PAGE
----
time was ticking, so i returned to the badge, which now had a new challenge available. the new challenge cycled through displaying three parts of a qr code. i took a picture of each display, recorded the bit orders, and then generated cleaner versions. i was a little suspicious from the start that there were only 3 different sections of the qr code displayed, and after recreating and piecing them together, it was clear they were quarters and i was still missing a quarter. for a 50 point challenge, i didn’t expect i’d have to reverse a qr code, so i asked the badge creators if this was intentional. turns out it was not. they reflashed my badge, i recreated the last quarter of the qr code, it was a link to a badge firmware, and i solved the challenge by entering the name of the binary(50 points). (sidenote: i noticed there was a binary with an odd filename uploaded to the badge firmware website the night before. turns of the name of that binary was the flag. could have guessed and saved some time…oops)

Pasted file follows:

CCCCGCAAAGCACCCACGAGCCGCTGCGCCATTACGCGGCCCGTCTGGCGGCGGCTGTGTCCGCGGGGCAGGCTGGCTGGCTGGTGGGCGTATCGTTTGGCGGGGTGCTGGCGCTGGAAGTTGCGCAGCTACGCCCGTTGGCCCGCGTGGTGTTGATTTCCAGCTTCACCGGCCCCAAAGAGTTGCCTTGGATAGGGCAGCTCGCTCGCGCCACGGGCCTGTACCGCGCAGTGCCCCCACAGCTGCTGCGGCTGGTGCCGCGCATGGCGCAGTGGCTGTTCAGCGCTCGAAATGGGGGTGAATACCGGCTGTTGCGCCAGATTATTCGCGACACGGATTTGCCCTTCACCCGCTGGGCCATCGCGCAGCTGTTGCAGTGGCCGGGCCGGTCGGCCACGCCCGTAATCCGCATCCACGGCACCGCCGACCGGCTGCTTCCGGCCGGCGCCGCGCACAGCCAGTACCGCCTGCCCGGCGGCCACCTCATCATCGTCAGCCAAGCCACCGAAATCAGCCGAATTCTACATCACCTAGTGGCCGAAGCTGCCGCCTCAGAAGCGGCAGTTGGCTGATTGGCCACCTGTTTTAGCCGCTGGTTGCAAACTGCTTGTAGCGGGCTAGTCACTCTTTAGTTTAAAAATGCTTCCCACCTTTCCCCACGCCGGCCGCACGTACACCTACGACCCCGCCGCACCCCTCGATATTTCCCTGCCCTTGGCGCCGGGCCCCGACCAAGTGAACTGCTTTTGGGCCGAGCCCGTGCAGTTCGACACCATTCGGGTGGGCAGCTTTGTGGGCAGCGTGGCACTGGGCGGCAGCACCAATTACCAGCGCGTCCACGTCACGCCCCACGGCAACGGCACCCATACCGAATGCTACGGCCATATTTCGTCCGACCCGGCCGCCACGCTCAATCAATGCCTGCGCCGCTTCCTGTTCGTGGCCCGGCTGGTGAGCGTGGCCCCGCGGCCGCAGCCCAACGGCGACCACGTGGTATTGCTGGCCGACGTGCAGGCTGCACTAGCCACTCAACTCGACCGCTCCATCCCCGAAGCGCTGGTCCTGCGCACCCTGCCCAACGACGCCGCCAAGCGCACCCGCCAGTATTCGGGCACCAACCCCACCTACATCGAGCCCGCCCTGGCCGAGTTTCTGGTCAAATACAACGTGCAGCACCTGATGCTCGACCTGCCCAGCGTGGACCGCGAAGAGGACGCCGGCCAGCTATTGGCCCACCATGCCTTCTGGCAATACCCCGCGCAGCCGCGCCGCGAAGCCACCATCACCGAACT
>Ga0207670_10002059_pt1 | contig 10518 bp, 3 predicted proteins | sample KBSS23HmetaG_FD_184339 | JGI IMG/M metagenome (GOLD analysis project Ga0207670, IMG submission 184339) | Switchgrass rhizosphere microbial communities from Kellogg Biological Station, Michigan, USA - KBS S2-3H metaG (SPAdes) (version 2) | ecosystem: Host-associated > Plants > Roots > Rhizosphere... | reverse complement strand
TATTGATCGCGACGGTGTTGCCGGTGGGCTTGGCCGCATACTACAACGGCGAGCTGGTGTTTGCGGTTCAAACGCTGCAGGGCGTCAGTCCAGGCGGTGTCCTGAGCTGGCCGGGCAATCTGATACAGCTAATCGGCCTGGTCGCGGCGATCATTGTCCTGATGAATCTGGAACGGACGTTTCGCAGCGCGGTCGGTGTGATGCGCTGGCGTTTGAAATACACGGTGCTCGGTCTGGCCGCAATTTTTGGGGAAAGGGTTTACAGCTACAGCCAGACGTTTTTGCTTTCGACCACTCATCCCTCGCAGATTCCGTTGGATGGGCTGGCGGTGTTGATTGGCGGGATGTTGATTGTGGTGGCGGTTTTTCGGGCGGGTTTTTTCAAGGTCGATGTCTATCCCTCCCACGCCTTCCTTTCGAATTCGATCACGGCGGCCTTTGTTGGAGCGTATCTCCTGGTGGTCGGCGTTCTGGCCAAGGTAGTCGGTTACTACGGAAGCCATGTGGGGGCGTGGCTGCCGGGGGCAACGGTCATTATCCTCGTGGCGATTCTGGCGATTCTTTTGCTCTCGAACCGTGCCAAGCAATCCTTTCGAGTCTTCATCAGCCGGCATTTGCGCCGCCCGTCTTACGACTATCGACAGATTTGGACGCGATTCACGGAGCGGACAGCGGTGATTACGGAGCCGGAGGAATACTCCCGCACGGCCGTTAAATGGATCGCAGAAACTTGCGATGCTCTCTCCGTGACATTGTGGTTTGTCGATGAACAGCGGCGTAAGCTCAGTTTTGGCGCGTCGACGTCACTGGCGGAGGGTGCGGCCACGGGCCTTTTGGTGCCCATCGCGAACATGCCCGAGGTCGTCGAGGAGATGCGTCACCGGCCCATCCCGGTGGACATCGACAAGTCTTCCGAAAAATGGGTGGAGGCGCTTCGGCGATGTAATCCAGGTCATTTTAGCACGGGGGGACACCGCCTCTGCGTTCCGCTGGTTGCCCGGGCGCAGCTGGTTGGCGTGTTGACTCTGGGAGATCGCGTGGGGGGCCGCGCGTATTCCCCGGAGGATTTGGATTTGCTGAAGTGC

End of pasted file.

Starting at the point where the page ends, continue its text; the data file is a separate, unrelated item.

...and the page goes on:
qr code conversion

the new firmware unlocked a new challenge that listed a half-dozen commands, up, down, left, right, A, B. my mind immediately jumped to the Konami code (the code was also shown in the con booklet), so i used the commands to enter it in. success! a qr code was displayed that pointed me to a webpage with a barcode.

toaster drm barcode

the challenge with the highest point bounty was still unsolved by anyone, so i wondered if the barcode i just uncovered was related to that. the challenge was to crack the drm on a toaster to toast a piece of bread. this required scanning the barcode for a compatible bread, and then scanning a barcode to pass the drm check. i had gotten lucky with my timing because when i showed up to the toaster, lt. dan (another attendee competing in the ctf) was working on the challenge as well. he had solved the fist part of the problem, and had the barcode for the bread. we agreed to combine our solutions to both solve the challenge. after some help from a friendly bartender, i was able to secure two pieces of white bread for the toaster. barcodes scanned, bread toasted, flag acquired (250 points!).